Coca-Cola Releases New Bottle made with 100% Recycled Plastic
The beverage giant, Coca-Cola has been under the radar of environmentalists since the beginning of this century, who have been demanding the brand to reduce its plastic waste generation. While the company has made countless promises to the cause, it has failed to deliver on any of those promises and continued to work liberally with plastic.
Last year, a report found that Coca-Cola was the top corporate plastic polluter for the third year in a row, indicating that its products were found littered all across the globe. However, it seems that the company is finally trying to recycle its plastic waste. Coca-Cola has announced the release of a 13.2-ounce bottle that is made with 100 percent recycled PET (rPET) plastic.
Vows to Recycle More
The company said that the new bottles are the first-ever made with 100 percent rPET plastic in the US. Its Coke-label beverages and Sprite will be launched in California, Florida, and certain Northeast states this month and expand to other sparkling drinks in the summer.
In addition to the smaller 13.2-ounce bottles, the company will also introduce a traditional 20-ounce 100 percent rPET bottle for Coke brands in California, Texas, and New York this month. Its bottled water brand, DASANI, will follow with a 20-ounce rPET bottle in the same three states in March, while Smartwater will launch 20-ounce ePET bottles in New York and California in July. The company will switch all Sprite packaging to clear material, which is easier to recycle, by the end of 2022.
The company claims that these efforts would reduce its use of new plastic in North America by 20 percent compared to 2018 levels. They would also eliminate 10,000 metric tons of greenhouse gas emissions in the US every year, which would be equivalent to taking 2,120 cars off the road for a year.
Alpa Sutaria, the vice president and general manager for sustainability at Coca-Cola’s North America Operating Unit, said,
Challenges around plastic packaging waste and recycling continue to be top of mind for our consumers, customers, and our system. Introducing 100% recycled PET bottles is a big proof point of how recycling can help create a circular economy.
Coca-Cola has set a target to make 100 percent of its packaging recyclable by 2025, manufacture its bottles with 50 percent recyclable material by 2030, and collect and recycle the equivalent of a bottle or can for every beverage it sells by the same date. Presently, the brand offers 100 percent rPET bottles in over 25 markets, and more than 94 percent of its North American packaging is recyclable.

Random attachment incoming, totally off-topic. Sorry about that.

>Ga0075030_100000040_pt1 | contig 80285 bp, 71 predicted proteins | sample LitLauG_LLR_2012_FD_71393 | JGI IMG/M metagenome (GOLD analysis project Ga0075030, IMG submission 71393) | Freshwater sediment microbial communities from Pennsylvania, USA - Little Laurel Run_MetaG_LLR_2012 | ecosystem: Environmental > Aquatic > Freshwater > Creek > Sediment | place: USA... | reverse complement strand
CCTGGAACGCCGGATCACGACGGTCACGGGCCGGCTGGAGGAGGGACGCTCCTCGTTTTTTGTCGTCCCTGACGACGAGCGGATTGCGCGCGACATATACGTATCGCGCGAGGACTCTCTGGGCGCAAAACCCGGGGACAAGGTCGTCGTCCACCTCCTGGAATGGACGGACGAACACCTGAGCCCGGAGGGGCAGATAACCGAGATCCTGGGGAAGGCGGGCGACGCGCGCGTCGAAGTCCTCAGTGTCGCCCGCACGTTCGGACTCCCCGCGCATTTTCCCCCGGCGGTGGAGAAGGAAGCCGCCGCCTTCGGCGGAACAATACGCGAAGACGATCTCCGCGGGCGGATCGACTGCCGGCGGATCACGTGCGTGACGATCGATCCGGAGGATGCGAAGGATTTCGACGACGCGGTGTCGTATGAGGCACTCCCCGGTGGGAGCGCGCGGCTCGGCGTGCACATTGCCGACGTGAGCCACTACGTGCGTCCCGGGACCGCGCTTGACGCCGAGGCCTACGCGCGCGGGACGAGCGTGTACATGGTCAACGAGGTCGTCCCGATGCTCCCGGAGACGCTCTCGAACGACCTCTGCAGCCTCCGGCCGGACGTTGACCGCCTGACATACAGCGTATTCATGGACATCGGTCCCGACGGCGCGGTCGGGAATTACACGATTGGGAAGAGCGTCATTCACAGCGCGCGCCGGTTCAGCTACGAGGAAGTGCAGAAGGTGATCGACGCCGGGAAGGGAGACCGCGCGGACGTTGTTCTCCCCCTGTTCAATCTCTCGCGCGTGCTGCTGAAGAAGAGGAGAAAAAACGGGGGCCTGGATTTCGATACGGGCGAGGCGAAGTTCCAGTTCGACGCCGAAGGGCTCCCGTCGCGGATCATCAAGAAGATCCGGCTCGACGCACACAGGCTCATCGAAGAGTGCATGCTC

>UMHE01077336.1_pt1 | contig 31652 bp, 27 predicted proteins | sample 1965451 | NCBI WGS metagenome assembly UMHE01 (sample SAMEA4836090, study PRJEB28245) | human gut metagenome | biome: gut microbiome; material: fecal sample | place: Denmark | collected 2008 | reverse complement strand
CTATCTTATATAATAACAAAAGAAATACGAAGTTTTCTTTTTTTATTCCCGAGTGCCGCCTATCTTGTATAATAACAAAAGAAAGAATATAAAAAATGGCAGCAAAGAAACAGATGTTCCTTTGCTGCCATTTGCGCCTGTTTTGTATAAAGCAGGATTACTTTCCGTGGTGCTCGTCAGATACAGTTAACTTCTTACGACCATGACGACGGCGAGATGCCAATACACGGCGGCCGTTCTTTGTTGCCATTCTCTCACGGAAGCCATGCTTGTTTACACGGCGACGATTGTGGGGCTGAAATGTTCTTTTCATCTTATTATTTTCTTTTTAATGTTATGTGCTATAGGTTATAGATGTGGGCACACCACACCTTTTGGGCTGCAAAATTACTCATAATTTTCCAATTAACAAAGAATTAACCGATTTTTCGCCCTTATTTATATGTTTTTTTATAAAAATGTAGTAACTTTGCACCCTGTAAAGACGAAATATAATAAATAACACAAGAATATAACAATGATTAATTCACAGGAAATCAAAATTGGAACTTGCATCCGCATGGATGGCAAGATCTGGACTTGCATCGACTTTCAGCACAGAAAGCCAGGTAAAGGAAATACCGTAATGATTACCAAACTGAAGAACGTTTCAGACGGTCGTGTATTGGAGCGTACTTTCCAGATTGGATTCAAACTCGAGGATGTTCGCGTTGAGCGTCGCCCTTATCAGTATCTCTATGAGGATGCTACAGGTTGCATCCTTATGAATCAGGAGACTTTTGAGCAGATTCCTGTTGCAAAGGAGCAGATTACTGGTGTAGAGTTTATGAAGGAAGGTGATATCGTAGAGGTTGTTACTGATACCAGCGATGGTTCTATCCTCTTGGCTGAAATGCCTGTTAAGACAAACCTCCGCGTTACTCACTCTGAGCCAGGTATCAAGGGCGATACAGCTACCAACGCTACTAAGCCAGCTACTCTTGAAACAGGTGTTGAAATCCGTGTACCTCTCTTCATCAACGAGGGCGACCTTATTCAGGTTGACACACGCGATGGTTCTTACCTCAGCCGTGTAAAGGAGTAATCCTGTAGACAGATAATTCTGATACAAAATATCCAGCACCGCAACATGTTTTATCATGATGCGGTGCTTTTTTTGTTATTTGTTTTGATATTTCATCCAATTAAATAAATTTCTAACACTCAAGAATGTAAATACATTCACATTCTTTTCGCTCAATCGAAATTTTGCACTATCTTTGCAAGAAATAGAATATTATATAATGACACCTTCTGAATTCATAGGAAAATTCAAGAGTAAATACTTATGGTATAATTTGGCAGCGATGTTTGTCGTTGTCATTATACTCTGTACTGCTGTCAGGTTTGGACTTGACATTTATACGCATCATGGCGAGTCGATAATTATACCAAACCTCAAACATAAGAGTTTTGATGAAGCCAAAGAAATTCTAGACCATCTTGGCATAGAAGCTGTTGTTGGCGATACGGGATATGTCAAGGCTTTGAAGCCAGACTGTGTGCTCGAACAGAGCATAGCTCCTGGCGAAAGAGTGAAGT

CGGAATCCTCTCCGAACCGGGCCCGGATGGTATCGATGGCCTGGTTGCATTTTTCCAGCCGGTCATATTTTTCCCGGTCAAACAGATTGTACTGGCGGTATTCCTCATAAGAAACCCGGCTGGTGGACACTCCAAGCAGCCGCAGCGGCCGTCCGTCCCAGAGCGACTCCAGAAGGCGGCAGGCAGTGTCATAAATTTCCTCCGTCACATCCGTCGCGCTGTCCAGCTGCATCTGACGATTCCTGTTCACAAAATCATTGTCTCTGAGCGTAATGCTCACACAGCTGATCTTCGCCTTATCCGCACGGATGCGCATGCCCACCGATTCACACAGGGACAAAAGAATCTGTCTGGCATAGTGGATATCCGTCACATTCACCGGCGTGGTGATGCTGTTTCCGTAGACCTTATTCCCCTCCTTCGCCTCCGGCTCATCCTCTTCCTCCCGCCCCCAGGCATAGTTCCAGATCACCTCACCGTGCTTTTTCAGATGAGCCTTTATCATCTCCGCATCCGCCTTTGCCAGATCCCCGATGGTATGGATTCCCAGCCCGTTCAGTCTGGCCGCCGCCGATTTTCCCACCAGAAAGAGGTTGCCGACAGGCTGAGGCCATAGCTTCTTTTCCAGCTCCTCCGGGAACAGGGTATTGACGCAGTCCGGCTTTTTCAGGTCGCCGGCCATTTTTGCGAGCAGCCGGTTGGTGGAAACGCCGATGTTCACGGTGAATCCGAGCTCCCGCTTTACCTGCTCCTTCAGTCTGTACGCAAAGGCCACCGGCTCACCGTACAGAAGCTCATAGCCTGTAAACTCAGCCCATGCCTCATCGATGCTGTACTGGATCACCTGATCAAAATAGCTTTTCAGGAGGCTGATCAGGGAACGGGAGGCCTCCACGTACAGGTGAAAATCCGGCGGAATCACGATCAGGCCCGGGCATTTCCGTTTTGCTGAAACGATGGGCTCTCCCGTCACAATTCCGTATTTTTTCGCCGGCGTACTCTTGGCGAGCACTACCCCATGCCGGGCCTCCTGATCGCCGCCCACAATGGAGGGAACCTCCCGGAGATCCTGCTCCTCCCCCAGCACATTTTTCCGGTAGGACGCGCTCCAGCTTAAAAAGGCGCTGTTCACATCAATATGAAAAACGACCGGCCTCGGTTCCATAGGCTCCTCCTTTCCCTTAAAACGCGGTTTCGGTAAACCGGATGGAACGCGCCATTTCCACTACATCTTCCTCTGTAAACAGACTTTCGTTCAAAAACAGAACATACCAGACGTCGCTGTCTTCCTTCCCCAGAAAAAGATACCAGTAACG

Too Little, Too Late
While some see this step as a positive change, many remain unimpressed, largely due to the track record of the company’s consistent environmental pollution. Established in the late 19th century, the multinational beverage company produces a gigantic amount of plastic waste, including over 3 million tons of plastic packaging and 110 billion plastic bottles each year. Unfortunately, the company has done almost nothing to amend its ways.
After the company’s announcement, Greenpeace USA senior plastics campaigner Kate Melge said that in 1990, Coca-Cola and Pepsi revealed their plans to sell their products in recycled plastic bottles, but have remained unsuccessful so far. She further added that after thirty years of that announcement, companies should not still be boasting about transitioning to recycled content.
Over a year ago, the company’s global chief executive admitted that Coca-Cola has no plans to reduce its plastic usage for its bottled beverage range. Apparently, the head of sustainability Bea Perez at the World Economic Forum had said that they will continue to use plastic, claiming that “customers like them because they reseal and are lightweight.”
Many environmental organizations have argued that recycling is not an eco-friendly and permanent solution to the plastic pollution crisis. Moreover, less than 20 percent of the plastic used in eth US is actually recycled, and more than half is shipped abroad, often to poor and developing countries that struggle to manage it effectively.
This move poses a very serious question of “is it enough to recycle plastic waste to eradicate the plastic crisis?” Although it doesn’t do much for the environment and is not very helpful, big brands have promoted recycling to avoid criticism, rather than opting for sustainable and environmentally-friendly manufacturing practices.